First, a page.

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31 Jul 2015

The Greek Economic Crisis Offers Australia An Opportunity to Grow

As Greece swelters in its debt crisis – its social fabric frayed up and decent living and employment prospects fleeting like a distant dream, Australia witnesses the second wave of en masse Greek exodus since the Second World War. Since the 1940s, over 600,000 Greeks have made Australia their home, with Melbourne being the largest hub of Greeks nationals in the world (including second and third generation Greek-Australians) outside of Greece, who have contributed to the continent’s growth. This second wave of Greek immigration is bringing in more and more Greek nationals, who are making the move Down Under in search of better employment opportunities and a enviable standard of living.

The Situation

Greek’s debt crisis has left its own economy in shambles and sent a fiscal panic all across the EU and beyond. Business bankruptcy, unavailability of money, severely tightened eligibility criteria for bank loans and an ever tightening employment market have led Greek nationals to seek employment outside of their country. Australia has proven itself to be an affable ground for Greeks who have been able to leverage their knowledge and skills to pursue lucrative career opportunities in an economy that has shown steady growth over the last 25 years.



Clash of Perspectives

From the Greek perspective one might argue that for the major part most Greek migrants initially take a back step in their career and opt for odd jobs in restaurants, construction and agriculture production – or whatever is available, or the kind of jobs that native Australians do not want to do for the pay, just to put food on the table, help family at home and start a new life.

From the Australian perspective it might seem that the sudden influx of Greek and European job seekers is posing a severe backlash within the local Australia job market – that even with a temporary employment permit, newly arriving Greek migrants are pulling lucrative employment prospects of Australian workers, besides putting a considerable pressure on public infrastructure and housing.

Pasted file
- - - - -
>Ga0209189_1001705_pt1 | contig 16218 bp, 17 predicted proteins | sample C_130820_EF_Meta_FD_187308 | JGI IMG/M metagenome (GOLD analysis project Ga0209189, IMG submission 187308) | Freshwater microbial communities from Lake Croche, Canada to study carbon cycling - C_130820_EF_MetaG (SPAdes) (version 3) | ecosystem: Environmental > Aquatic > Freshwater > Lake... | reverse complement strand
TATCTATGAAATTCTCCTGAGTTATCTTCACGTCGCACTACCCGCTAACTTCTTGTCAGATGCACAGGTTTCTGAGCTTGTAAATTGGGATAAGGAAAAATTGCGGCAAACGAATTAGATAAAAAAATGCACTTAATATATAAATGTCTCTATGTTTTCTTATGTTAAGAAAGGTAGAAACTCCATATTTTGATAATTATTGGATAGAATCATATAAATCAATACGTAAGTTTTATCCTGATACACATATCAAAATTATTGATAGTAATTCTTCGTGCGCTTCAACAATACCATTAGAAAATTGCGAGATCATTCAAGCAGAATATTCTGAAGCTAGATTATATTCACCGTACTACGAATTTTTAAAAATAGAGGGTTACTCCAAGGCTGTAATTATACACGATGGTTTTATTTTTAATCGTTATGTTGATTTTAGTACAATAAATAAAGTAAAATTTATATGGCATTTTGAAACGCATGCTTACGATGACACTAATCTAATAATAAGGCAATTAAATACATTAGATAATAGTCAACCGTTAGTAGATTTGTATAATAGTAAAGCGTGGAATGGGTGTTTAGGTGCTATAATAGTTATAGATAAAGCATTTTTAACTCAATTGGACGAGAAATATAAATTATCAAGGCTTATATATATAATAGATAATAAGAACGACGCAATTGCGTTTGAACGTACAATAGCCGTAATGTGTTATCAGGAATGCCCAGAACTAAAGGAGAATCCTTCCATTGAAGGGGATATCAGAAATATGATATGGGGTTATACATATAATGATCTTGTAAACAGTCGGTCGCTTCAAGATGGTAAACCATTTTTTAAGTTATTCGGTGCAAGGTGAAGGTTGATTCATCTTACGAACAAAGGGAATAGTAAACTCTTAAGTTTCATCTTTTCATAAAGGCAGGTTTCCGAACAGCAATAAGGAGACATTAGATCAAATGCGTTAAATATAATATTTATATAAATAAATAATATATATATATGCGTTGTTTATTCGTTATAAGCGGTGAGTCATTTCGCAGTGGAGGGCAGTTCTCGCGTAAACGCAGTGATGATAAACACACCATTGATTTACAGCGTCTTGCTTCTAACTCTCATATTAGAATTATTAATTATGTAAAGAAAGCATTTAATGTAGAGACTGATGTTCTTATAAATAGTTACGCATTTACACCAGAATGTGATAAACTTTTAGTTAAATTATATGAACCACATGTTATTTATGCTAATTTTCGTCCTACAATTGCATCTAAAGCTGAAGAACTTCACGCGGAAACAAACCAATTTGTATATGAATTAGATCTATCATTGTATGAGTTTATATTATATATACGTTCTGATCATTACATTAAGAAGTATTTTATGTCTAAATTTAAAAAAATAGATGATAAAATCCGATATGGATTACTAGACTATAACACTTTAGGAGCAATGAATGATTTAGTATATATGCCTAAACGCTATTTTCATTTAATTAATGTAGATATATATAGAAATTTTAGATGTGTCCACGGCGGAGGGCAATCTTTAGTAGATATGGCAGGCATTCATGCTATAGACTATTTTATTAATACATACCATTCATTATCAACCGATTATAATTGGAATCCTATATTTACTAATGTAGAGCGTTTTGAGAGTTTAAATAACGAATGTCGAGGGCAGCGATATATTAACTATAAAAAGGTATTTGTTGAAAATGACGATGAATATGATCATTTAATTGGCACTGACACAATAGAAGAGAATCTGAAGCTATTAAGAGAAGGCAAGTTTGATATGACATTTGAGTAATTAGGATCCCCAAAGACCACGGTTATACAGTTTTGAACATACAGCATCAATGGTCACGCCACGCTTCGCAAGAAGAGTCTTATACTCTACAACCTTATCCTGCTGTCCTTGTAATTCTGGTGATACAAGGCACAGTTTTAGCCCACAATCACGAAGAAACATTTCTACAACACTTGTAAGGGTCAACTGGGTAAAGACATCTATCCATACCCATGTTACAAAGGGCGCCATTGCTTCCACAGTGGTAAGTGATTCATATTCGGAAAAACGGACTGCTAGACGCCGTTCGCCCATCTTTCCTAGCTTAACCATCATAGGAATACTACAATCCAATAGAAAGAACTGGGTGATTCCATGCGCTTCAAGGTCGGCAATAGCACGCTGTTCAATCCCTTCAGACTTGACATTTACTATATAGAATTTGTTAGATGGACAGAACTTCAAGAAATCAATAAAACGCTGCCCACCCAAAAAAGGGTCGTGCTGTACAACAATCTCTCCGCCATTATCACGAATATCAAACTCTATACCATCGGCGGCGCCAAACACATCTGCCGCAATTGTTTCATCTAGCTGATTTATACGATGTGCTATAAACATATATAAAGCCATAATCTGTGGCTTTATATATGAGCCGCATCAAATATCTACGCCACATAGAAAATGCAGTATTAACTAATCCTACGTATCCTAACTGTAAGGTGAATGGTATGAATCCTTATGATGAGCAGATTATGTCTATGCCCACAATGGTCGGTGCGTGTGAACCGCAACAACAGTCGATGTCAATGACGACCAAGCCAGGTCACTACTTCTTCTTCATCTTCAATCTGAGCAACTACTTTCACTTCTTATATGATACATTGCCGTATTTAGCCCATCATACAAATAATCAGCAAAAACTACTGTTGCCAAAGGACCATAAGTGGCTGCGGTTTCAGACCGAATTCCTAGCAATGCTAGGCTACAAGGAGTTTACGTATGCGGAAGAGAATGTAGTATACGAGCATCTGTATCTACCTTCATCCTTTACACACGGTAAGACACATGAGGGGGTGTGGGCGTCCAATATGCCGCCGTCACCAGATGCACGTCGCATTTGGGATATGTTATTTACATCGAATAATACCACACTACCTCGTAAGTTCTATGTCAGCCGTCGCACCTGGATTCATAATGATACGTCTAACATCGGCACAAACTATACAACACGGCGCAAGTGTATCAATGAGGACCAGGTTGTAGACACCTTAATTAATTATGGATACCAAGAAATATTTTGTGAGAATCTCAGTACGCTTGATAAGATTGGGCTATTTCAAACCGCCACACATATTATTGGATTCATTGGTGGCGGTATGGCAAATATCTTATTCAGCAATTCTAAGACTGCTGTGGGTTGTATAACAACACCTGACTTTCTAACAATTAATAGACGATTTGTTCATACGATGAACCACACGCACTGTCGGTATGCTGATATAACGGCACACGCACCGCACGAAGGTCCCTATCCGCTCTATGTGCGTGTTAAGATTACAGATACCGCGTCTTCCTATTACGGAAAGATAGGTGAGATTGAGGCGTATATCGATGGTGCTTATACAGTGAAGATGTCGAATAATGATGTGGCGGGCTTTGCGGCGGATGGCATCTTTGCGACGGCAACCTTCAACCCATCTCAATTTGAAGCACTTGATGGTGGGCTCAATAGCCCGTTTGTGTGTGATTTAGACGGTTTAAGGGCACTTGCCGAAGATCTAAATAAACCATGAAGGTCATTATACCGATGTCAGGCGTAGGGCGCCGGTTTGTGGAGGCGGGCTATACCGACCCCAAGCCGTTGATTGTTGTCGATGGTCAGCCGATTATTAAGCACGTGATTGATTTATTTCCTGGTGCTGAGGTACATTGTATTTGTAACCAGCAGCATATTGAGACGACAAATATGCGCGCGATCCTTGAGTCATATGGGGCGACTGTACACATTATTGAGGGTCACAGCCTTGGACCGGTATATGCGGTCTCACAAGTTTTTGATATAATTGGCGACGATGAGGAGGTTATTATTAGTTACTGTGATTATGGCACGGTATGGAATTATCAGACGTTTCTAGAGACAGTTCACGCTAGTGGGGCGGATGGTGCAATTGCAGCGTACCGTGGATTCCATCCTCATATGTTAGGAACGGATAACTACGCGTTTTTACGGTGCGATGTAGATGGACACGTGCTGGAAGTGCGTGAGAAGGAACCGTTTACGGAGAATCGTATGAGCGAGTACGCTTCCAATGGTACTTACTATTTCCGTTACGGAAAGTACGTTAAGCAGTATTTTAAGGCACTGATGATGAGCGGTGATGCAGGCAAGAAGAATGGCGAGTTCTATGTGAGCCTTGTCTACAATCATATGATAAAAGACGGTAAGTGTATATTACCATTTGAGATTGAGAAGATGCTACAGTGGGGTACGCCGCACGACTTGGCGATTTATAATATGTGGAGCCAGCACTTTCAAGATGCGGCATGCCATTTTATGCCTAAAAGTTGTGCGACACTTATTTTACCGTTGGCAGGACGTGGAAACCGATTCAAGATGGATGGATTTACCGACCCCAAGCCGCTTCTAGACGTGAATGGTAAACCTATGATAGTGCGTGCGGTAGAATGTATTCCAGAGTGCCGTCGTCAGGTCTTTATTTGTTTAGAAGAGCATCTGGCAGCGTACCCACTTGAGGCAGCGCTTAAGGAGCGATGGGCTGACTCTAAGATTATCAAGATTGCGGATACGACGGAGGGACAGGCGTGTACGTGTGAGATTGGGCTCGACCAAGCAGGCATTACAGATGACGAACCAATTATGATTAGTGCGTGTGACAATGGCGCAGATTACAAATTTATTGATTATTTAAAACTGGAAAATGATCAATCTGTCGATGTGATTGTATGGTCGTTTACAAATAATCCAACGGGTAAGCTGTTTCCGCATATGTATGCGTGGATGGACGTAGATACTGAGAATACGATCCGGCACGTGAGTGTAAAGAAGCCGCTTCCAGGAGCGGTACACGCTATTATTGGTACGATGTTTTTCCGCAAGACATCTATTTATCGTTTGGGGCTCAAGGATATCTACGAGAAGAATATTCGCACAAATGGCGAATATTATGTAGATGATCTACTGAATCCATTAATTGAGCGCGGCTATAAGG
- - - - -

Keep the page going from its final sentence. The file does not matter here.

However, both perspectives only present half the truth. Given that the Australian economy, though cooling in some areas is still healthy and growing with new jobs are being created everyday in IT, digital, marketing, communications, retail, sales, energy and education sectors, there is equal employment opportunity for anyone and everyone who fits specific job descriptions and profile requirements. Plus, companies hire qualified and deserving talent who will excel in their roles and add value to the enterprise; it doesn’t really matter where they come from, as long as they have proper work authorisation and of course, domain expertise.


The Age Factor & Why Australia Benefits from Skilled Migrants

According to the Australian Intergenerational Report of 2015, about 88% of migrants are below 40 years of age, as compared to only 54% of resident Australians. In fact, even in the migrant group, almost 50% are between the ages of 20 and 34 years, and therefore at their prime working age. As against this, only 1 in 4 resident Australians belongs to this working age group.

Young, skilled and hard-working migrants that come from rich and diverse cultural backgrounds certainly push the bars of population, participation and productivity in the country, and contribute significantly to the growth of the Australian economy. Migrants seeking employment in Australia add to the pool of human capital; their skills and knowledge raise both productivity as well as the rate of labour participation, which leads to the increase of per head income and improvement of living standards – for all Australians.

The Report also projects that the number of Australians above 65 years of age will double by 2050s, gradually mounting pressure on the country’s future financial budgets. With its population ageing at a rapid pace, Australia’s senior citizens (or non-working population) will need a more secure welfare system, which can only be established with the admission of young, skilled and industrious migrant workforce.

Employment Opportunities in Australia for Greek Migrants